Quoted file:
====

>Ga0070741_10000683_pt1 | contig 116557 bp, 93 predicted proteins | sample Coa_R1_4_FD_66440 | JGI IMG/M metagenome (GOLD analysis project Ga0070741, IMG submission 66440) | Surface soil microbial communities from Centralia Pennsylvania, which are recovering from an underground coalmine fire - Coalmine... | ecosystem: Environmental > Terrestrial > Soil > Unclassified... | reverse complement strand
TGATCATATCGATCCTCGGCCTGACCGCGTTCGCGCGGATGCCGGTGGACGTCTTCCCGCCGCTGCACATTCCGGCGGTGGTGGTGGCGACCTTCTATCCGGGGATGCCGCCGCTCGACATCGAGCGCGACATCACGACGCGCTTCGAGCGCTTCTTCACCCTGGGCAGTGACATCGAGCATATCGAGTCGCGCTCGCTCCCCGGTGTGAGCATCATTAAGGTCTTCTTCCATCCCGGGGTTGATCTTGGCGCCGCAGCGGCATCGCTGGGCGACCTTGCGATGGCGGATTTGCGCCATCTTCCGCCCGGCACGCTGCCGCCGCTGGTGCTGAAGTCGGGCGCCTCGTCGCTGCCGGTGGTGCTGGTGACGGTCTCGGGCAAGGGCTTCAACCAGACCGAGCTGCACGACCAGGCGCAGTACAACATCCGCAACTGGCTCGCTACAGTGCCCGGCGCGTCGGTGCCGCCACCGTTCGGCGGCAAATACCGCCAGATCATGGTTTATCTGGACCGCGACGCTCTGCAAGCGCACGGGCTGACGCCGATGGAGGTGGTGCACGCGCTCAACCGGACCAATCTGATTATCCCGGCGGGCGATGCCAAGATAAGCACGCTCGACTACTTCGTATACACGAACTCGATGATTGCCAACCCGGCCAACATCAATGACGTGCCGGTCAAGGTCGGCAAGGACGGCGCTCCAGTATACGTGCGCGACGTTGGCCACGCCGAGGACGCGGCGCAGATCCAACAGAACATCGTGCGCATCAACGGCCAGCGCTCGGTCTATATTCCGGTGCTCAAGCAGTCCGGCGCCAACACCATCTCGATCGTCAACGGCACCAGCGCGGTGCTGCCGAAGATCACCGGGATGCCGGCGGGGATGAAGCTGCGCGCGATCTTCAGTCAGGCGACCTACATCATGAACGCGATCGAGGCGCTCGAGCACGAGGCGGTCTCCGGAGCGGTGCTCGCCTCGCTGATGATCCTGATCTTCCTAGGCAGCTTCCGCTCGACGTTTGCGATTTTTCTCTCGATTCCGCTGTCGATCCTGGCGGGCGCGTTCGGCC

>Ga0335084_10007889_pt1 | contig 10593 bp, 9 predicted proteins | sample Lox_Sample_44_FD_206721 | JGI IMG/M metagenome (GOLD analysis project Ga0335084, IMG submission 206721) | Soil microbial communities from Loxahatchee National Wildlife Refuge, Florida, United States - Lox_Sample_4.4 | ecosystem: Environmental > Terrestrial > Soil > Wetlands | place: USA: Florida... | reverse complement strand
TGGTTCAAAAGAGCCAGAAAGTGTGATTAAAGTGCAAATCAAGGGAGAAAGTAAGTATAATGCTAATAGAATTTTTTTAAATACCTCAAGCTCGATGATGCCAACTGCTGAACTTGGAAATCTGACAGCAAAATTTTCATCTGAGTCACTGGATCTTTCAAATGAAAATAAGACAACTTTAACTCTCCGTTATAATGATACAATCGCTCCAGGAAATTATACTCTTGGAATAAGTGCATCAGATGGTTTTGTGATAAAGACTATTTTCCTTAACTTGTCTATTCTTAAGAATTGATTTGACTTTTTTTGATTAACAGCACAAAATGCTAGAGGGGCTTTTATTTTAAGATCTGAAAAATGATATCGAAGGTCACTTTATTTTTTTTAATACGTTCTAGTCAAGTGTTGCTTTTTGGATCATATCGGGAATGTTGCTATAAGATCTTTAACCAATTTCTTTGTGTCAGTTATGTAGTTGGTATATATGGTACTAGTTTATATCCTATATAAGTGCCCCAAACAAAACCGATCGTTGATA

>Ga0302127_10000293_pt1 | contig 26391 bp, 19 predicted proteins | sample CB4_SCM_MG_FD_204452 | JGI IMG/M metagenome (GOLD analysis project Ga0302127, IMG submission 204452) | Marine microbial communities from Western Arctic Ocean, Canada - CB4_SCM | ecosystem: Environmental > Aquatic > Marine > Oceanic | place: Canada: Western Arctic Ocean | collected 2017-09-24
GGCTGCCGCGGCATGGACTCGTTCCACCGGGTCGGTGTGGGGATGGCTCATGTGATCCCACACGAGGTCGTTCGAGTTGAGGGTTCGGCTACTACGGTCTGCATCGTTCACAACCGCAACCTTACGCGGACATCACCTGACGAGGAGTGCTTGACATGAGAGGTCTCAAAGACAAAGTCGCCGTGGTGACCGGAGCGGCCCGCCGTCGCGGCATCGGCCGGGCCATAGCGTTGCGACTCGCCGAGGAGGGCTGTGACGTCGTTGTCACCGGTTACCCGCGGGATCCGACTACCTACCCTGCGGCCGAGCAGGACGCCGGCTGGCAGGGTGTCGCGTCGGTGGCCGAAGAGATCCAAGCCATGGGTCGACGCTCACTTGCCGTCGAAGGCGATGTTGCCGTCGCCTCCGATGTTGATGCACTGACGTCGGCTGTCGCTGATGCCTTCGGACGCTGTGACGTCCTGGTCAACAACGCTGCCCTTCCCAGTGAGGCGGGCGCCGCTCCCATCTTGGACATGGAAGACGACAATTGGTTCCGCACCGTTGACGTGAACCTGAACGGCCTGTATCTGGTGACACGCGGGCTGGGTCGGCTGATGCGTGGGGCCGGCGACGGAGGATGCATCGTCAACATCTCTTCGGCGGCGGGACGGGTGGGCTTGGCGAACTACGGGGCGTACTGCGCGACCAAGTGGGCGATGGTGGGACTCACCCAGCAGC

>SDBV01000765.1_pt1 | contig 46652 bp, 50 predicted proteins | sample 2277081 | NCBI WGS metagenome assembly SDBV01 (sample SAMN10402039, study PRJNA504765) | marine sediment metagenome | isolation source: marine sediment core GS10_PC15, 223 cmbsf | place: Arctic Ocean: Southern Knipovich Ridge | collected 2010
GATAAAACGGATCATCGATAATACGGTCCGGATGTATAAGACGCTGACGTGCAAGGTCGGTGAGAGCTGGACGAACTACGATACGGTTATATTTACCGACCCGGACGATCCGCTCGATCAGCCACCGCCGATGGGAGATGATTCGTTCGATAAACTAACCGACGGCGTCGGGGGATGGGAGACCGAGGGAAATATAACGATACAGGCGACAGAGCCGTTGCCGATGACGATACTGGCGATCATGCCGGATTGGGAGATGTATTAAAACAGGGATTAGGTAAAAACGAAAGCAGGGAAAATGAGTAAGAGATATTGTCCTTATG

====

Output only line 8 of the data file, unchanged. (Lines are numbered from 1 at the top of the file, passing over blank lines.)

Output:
GATAAAACGGATCATCGATAATACGGTCCGGATGTATAAGACGCTGACGTGCAAGGTCGGTGAGAGCTGGACGAACTACGATACGGTTATATTTACCGACCCGGACGATCCGCTCGATCAGCCACCGCCGATGGGAGATGATTCGTTCGATAAACTAACCGACGGCGTCGGGGGATGGGAGACCGAGGGAAATATAACGATACAGGCGACAGAGCCGTTGCCGATGACGATACTGGCGATCATGCCGGATTGGGAGATGTATTAAAACAGGGATTAGGTAAAAACGAAAGCAGGGAAAATGAGTAAGAGATATTGTCCTTATG